The Top 5 Third-Party Integration Risks

Businesses are embracing Software-as-a-Service (SaaS) applications with growing enthusiasm. The market for SaaS software has doubled over the last five years, from $85 billion in 2018 to $171 billion in 2022. Ninety-nine percent of companies use at last one SaaS application, though the average business uses 110, up 38% from an average of 80 apps the previous year. It’s easy to understand why SaaS is so popular.

Image Credits: Suridata

It’s easy to understand why SaaS is so popular. The technology frees customers from many of the total cost of ownership  of provisioning and supporting software and infrastructure. At the same time, SaaS also exposes its customers to new types of risk, especially from third-party integrations using SaaS plugins.

SaaS Plugins: What They Are and How They Work

A SaaS app typically works through a web browser. There is no software client required, and the data and application functionality occur in the cloud. Most SaaS apps allow third-party vendors to build plugins that provide additional capabilities to the SaaS.

For example, a customer relationship management (CRM) SaaS app might allow plugins from productivity suites like Microsoft 365 or Google Workspace. In these SaaS-to-SaaS integrations, data from the CRM can flow directly into the productivity suite, e.g., automatically updating an email address in the CRM from the latest data in the productivity suite.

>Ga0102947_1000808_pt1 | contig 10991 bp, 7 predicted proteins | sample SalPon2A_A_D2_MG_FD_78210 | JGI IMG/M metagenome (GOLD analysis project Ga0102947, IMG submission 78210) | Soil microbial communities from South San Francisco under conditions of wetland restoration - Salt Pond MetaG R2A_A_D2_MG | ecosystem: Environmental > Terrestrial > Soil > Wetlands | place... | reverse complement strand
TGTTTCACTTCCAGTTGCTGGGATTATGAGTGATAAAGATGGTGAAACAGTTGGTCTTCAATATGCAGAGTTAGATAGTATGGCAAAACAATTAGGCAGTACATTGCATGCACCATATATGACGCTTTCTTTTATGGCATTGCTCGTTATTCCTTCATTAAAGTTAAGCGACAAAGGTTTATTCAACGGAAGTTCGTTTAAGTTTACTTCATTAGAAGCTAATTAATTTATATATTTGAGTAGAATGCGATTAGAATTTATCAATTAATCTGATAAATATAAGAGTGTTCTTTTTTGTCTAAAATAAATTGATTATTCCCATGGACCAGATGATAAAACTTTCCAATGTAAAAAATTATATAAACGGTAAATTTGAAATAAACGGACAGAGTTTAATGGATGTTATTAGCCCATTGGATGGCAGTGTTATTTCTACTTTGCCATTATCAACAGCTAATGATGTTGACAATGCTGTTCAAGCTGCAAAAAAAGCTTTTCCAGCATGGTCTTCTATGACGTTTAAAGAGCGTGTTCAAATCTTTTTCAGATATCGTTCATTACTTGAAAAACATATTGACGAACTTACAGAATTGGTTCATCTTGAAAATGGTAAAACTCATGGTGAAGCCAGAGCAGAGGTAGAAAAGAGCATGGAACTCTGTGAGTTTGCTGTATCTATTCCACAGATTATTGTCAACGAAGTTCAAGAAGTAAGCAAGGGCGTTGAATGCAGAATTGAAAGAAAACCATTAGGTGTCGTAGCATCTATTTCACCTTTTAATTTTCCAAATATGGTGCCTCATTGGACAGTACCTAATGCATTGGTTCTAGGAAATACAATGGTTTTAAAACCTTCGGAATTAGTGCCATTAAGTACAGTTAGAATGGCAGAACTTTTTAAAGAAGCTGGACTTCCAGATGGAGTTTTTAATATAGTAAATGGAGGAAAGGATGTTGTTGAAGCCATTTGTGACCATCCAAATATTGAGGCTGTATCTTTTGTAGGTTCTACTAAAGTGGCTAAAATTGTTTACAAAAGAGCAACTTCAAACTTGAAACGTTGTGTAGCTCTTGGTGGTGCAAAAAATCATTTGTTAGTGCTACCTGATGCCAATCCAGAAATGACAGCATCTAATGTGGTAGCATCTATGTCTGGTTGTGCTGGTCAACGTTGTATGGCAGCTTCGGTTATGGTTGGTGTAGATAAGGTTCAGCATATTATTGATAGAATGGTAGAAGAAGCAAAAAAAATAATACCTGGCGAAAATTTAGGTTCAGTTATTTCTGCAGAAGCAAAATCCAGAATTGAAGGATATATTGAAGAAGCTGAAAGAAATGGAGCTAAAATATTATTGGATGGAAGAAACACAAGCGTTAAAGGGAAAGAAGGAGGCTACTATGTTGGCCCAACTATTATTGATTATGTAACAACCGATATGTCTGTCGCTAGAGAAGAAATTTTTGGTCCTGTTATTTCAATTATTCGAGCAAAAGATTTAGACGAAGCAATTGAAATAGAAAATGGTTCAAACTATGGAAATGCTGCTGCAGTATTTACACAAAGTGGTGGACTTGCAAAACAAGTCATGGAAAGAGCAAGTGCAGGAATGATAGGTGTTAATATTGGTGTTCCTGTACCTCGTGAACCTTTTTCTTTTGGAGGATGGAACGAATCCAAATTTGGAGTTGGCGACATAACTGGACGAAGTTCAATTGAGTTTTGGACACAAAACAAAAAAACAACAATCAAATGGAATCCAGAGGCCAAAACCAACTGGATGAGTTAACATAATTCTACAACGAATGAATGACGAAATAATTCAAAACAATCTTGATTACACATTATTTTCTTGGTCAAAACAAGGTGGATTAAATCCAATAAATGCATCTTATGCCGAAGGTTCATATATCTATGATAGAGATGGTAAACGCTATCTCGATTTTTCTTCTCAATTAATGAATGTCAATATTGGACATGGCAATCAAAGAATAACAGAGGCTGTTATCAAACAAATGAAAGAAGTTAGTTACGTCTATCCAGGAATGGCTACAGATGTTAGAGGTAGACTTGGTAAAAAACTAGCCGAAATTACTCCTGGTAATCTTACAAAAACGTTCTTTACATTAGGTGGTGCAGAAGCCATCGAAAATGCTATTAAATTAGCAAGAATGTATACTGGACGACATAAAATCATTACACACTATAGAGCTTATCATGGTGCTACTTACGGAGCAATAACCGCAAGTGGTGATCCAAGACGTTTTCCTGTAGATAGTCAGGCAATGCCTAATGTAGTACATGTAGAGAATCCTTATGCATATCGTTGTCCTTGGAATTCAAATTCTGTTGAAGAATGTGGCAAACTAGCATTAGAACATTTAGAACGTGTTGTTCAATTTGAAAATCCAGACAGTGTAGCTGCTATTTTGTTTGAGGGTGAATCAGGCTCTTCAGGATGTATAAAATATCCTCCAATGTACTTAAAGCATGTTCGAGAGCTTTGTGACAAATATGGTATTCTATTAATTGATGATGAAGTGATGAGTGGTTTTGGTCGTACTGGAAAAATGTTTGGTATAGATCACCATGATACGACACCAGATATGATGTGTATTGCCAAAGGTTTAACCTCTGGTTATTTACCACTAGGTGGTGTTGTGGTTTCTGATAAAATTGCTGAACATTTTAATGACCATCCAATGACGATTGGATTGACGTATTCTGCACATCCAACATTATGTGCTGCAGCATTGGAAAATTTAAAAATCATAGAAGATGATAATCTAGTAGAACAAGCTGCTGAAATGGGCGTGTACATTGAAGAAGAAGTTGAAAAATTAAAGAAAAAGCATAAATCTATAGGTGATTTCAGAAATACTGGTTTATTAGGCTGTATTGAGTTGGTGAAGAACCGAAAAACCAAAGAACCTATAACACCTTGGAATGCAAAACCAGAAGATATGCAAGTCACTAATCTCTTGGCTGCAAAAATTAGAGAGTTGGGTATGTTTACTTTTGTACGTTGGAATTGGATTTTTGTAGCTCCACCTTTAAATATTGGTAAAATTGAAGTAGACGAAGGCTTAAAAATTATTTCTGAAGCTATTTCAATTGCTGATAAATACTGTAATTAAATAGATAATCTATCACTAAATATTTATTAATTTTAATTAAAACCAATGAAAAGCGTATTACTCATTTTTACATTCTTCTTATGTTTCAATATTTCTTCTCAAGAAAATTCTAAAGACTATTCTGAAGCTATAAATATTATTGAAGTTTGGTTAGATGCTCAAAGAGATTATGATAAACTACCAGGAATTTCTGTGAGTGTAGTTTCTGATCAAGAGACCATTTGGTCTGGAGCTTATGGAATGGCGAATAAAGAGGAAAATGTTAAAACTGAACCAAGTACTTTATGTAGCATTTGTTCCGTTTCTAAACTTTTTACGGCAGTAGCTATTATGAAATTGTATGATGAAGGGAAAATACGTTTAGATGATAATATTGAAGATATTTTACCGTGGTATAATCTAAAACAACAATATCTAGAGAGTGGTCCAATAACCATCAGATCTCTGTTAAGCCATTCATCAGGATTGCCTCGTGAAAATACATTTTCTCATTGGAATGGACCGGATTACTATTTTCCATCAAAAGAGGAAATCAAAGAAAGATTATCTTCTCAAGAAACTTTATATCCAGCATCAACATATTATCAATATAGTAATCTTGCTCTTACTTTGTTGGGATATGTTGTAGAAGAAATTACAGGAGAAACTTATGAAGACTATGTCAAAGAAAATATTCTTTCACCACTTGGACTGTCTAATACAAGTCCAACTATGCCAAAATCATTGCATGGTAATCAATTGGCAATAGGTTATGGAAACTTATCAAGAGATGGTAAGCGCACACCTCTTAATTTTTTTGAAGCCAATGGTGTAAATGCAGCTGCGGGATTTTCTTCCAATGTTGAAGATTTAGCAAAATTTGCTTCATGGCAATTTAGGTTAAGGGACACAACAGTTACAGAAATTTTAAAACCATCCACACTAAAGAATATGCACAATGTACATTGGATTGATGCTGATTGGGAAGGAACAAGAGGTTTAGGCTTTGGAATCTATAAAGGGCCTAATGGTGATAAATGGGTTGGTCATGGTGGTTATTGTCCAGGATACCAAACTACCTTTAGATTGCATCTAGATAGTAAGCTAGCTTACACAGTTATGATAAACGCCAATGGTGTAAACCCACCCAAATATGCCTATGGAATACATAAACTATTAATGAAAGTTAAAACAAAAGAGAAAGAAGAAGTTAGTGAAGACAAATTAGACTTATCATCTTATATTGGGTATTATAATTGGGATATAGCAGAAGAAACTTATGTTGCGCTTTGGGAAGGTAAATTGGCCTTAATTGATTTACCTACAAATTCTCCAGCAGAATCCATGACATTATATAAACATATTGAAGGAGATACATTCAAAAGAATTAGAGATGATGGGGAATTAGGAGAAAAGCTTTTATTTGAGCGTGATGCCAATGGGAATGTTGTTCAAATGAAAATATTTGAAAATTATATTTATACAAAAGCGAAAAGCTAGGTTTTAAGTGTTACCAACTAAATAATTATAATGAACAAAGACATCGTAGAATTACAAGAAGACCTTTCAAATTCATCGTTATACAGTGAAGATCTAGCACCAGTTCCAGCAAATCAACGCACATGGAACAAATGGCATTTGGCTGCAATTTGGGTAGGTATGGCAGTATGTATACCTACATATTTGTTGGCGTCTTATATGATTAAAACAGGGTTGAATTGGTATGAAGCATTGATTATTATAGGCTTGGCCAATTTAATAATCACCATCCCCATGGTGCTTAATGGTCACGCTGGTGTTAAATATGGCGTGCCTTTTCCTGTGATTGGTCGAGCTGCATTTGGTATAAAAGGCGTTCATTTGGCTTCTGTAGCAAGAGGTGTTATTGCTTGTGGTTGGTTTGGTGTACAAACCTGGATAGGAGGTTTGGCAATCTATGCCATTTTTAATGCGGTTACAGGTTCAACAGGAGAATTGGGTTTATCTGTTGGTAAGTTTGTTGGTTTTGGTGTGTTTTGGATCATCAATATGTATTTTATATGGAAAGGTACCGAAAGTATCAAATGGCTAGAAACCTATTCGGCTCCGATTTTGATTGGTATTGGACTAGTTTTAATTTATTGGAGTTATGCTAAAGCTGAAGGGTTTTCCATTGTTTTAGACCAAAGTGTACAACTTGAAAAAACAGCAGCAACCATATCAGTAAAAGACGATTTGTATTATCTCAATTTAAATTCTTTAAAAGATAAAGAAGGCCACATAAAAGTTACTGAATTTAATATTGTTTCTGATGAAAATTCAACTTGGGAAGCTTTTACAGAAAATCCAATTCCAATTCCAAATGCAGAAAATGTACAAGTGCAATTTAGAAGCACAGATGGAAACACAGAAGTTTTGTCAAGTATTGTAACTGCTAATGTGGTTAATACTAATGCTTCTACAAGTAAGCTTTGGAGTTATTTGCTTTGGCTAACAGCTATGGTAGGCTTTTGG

For the plugin to work, the SaaS user has to grant permissions to the third-party plugin. The plugin acts on behalf of the user within the SaaS app, a capability made possible through the use of authentication tokens. 
This has ramifications for security. The third-party plugin, built by a developer who has nothing to do with the CRM app, can gain access to its data and operate on behalf of the user.

Why SaaS Plugins Can Be a Source of Risk

SaaS plugins expose their users to cyber risk. There are a number of reasons for this, but the foundational problem has to do with how SaaS plugins act on the user’s behalf. The SaaS app sees the plugin as the user. 

Permissions and configurations are another source of security trouble with SaaS plugins. A plugin can require the user to agree to a wide scope of permissions that are not really needed for the plugin to do its job. This can be for reasons ranging from developer laziness to malicious activity.

For instance, a customer service representative might have access privileges that allow him or her to see customers’ tickets, financial transactions, customers’ credit histories and the like. There presentative can have a pre-installed SaaS plugin, installed by the admin, for sending email notifications whenever new tickets are opened. Yet, the plugin asks for far broader data access than just the tickets status. This is almost always not a deliberate choice, but rather an administrative oversight. Given that the average organization has 110 SaaS apps running, it’s not hard to see how admins could make this kind of mistake. 

Going further, if SaaS users are allowed to install plugins on their own, and/or grant access to any plugin they want, they may install malicious plugins or legitimate ones that have no business need for the company. This is a security policy issue, but one with potentially serious repercussions.